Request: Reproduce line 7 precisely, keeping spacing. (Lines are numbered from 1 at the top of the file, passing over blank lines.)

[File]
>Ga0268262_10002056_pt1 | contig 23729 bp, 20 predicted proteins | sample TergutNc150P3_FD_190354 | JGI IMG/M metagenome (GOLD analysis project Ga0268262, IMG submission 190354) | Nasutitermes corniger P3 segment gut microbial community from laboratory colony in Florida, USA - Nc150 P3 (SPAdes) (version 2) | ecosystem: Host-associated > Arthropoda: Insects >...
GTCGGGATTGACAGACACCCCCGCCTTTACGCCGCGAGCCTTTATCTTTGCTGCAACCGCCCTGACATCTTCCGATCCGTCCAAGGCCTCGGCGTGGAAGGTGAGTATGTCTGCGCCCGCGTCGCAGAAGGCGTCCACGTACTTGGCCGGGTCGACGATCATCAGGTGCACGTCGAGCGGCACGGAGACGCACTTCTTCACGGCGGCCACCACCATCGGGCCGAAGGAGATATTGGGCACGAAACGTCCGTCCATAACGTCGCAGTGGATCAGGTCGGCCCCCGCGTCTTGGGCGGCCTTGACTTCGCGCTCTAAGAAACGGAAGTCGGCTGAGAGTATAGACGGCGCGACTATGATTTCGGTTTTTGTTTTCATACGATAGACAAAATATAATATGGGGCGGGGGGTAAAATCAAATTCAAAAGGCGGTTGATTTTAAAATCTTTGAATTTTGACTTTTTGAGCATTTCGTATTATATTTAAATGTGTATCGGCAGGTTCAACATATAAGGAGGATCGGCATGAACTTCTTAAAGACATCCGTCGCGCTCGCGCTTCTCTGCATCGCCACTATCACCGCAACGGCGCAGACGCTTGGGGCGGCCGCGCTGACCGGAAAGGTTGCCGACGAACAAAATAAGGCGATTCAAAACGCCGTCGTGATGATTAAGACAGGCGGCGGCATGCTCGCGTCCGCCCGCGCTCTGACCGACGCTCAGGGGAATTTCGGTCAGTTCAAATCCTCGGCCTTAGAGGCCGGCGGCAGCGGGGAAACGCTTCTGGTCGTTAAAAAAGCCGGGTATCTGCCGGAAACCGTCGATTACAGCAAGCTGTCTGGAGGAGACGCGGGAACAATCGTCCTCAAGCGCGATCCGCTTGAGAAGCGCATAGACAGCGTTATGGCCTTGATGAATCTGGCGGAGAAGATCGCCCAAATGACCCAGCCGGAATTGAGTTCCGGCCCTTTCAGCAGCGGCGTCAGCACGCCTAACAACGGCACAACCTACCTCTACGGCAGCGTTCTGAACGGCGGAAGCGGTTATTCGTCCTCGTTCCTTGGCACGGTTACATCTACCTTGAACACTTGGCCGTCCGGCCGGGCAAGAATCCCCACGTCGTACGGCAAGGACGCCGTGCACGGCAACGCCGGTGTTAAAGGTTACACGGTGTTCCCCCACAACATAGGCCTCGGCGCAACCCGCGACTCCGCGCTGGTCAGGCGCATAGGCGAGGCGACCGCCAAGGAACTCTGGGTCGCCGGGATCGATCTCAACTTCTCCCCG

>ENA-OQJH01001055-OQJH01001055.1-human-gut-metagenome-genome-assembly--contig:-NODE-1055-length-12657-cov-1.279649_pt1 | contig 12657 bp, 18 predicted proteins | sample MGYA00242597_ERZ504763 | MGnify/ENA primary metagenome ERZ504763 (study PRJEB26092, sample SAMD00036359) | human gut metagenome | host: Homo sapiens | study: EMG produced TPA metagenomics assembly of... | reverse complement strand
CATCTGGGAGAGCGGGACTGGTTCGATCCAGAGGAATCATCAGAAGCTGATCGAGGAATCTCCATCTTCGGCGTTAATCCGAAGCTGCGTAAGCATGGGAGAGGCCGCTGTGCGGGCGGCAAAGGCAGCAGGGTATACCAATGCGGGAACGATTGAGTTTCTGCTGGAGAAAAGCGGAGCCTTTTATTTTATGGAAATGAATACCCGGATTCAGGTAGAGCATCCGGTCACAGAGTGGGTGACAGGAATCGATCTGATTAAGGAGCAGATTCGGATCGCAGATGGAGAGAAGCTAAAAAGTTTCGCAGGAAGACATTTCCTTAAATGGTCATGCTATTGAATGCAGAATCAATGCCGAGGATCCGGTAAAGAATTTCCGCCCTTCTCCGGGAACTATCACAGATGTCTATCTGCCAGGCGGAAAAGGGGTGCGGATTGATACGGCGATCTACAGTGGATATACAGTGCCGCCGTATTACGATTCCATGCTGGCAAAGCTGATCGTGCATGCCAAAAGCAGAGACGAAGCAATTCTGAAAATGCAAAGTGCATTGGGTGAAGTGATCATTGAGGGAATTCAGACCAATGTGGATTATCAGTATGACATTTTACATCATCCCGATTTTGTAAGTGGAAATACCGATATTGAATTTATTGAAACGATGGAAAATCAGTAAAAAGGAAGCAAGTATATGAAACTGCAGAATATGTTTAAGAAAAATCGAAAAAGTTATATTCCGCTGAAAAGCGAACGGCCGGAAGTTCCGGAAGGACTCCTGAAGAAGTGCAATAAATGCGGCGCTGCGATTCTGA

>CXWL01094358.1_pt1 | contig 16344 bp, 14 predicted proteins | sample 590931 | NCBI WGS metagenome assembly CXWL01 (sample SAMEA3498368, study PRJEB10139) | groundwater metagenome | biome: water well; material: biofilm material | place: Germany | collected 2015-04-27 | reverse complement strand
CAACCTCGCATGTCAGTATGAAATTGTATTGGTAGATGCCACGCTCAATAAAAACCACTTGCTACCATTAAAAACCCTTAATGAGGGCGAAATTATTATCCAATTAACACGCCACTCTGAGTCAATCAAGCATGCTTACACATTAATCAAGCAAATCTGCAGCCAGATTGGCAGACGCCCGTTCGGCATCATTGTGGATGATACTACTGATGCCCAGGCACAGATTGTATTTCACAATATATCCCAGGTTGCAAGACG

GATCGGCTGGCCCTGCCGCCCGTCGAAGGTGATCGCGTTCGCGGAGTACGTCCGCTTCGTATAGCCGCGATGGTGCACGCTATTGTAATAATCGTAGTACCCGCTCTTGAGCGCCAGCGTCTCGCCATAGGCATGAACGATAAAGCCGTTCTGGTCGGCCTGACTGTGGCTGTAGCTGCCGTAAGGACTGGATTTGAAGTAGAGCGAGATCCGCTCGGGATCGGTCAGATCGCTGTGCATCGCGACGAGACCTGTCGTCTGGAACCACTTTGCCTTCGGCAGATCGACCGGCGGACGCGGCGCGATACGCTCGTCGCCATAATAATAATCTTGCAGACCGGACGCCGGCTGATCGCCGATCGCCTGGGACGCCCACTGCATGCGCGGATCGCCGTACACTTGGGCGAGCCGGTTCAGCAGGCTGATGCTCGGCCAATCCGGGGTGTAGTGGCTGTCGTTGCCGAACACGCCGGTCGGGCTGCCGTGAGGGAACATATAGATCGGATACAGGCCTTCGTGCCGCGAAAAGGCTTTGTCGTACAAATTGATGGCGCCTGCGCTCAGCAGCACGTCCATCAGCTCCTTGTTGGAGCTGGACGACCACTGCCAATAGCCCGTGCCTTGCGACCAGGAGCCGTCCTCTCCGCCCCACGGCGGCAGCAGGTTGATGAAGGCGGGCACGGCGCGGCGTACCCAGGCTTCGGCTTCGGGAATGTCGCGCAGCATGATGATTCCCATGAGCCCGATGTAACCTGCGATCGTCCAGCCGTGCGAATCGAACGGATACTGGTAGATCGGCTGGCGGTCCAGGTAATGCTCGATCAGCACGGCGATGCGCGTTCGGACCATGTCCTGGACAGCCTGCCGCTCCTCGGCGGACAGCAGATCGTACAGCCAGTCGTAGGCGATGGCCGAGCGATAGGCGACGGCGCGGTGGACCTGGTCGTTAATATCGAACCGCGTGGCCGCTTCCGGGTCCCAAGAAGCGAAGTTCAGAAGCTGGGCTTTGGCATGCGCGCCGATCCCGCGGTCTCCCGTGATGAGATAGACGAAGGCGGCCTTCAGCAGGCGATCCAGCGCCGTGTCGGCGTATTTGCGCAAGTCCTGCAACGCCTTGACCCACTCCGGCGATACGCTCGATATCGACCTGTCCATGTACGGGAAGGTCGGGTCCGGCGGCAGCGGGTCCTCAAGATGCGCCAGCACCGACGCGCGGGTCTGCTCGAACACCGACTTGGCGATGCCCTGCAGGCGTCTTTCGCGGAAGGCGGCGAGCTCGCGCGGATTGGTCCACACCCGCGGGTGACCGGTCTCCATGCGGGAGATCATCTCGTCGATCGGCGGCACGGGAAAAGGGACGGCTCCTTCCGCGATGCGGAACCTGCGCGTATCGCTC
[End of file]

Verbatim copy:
GATCGGCTGGCCCTGCCGCCCGTCGAAGGTGATCGCGTTCGCGGAGTACGTCCGCTTCGTATAGCCGCGATGGTGCACGCTATTGTAATAATCGTAGTACCCGCTCTTGAGCGCCAGCGTCTCGCCATAGGCATGAACGATAAAGCCGTTCTGGTCGGCCTGACTGTGGCTGTAGCTGCCGTAAGGACTGGATTTGAAGTAGAGCGAGATCCGCTCGGGATCGGTCAGATCGCTGTGCATCGCGACGAGACCTGTCGTCTGGAACCACTTTGCCTTCGGCAGATCGACCGGCGGACGCGGCGCGATACGCTCGTCGCCATAATAATAATCTTGCAGACCGGACGCCGGCTGATCGCCGATCGCCTGGGACGCCCACTGCATGCGCGGATCGCCGTACACTTGGGCGAGCCGGTTCAGCAGGCTGATGCTCGGCCAATCCGGGGTGTAGTGGCTGTCGTTGCCGAACACGCCGGTCGGGCTGCCGTGAGGGAACATATAGATCGGATACAGGCCTTCGTGCCGCGAAAAGGCTTTGTCGTACAAATTGATGGCGCCTGCGCTCAGCAGCACGTCCATCAGCTCCTTGTTGGAGCTGGACGACCACTGCCAATAGCCCGTGCCTTGCGACCAGGAGCCGTCCTCTCCGCCCCACGGCGGCAGCAGGTTGATGAAGGCGGGCACGGCGCGGCGTACCCAGGCTTCGGCTTCGGGAATGTCGCGCAGCATGATGATTCCCATGAGCCCGATGTAACCTGCGATCGTCCAGCCGTGCGAATCGAACGGATACTGGTAGATCGGCTGGCGGTCCAGGTAATGCTCGATCAGCACGGCGATGCGCGTTCGGACCATGTCCTGGACAGCCTGCCGCTCCTCGGCGGACAGCAGATCGTACAGCCAGTCGTAGGCGATGGCCGAGCGATAGGCGACGGCGCGGTGGACCTGGTCGTTAATATCGAACCGCGTGGCCGCTTCCGGGTCCCAAGAAGCGAAGTTCAGAAGCTGGGCTTTGGCATGCGCGCCGATCCCGCGGTCTCCCGTGATGAGATAGACGAAGGCGGCCTTCAGCAGGCGATCCAGCGCCGTGTCGGCGTATTTGCGCAAGTCCTGCAACGCCTTGACCCACTCCGGCGATACGCTCGATATCGACCTGTCCATGTACGGGAAGGTCGGGTCCGGCGGCAGCGGGTCCTCAAGATGCGCCAGCACCGACGCGCGGGTCTGCTCGAACACCGACTTGGCGATGCCCTGCAGGCGTCTTTCGCGGAAGGCGGCGAGCTCGCGCGGATTGGTCCACACCCGCGGGTGACCGGTCTCCATGCGGGAGATCATCTCGTCGATCGGCGGCACGGGAAAAGGGACGGCTCCTTCCGCGATGCGGAACCTGCGCGTATCGCTC